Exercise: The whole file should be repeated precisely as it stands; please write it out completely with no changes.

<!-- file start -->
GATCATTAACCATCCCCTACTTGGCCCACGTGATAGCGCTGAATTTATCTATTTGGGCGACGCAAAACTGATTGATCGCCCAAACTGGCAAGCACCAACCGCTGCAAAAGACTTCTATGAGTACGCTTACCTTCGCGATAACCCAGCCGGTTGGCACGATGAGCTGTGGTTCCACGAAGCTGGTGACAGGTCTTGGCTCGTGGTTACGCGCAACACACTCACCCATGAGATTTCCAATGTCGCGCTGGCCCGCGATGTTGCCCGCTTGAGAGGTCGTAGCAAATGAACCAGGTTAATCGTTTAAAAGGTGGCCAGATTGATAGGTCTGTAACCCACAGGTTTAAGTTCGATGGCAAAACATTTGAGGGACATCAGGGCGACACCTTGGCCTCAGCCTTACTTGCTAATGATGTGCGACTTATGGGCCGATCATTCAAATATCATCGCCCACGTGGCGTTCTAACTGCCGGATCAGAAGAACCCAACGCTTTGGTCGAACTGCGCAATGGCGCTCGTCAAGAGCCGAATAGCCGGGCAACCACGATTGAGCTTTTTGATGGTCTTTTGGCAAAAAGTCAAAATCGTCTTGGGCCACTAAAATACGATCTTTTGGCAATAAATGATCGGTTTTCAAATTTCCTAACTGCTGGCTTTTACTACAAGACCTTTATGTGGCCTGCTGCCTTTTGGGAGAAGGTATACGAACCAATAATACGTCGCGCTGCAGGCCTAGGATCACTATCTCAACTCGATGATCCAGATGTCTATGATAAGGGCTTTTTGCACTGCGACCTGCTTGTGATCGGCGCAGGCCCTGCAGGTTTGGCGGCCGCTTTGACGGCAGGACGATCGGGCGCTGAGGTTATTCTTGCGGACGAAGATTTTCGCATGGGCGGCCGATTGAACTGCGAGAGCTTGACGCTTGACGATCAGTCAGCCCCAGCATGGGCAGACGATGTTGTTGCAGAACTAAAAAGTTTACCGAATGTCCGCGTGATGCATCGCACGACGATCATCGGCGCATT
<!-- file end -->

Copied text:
GATCATTAACCATCCCCTACTTGGCCCACGTGATAGCGCTGAATTTATCTATTTGGGCGACGCAAAACTGATTGATCGCCCAAACTGGCAAGCACCAACCGCTGCAAAAGACTTCTATGAGTACGCTTACCTTCGCGATAACCCAGCCGGTTGGCACGATGAGCTGTGGTTCCACGAAGCTGGTGACAGGTCTTGGCTCGTGGTTACGCGCAACACACTCACCCATGAGATTTCCAATGTCGCGCTGGCCCGCGATGTTGCCCGCTTGAGAGGTCGTAGCAAATGAACCAGGTTAATCGTTTAAAAGGTGGCCAGATTGATAGGTCTGTAACCCACAGGTTTAAGTTCGATGGCAAAACATTTGAGGGACATCAGGGCGACACCTTGGCCTCAGCCTTACTTGCTAATGATGTGCGACTTATGGGCCGATCATTCAAATATCATCGCCCACGTGGCGTTCTAACTGCCGGATCAGAAGAACCCAACGCTTTGGTCGAACTGCGCAATGGCGCTCGTCAAGAGCCGAATAGCCGGGCAACCACGATTGAGCTTTTTGATGGTCTTTTGGCAAAAAGTCAAAATCGTCTTGGGCCACTAAAATACGATCTTTTGGCAATAAATGATCGGTTTTCAAATTTCCTAACTGCTGGCTTTTACTACAAGACCTTTATGTGGCCTGCTGCCTTTTGGGAGAAGGTATACGAACCAATAATACGTCGCGCTGCAGGCCTAGGATCACTATCTCAACTCGATGATCCAGATGTCTATGATAAGGGCTTTTTGCACTGCGACCTGCTTGTGATCGGCGCAGGCCCTGCAGGTTTGGCGGCCGCTTTGACGGCAGGACGATCGGGCGCTGAGGTTATTCTTGCGGACGAAGATTTTCGCATGGGCGGCCGATTGAACTGCGAGAGCTTGACGCTTGACGATCAGTCAGCCCCAGCATGGGCAGACGATGTTGTTGCAGAACTAAAAAGTTTACCGAATGTCCGCGTGATGCATCGCACGACGATCATCGGCGCATT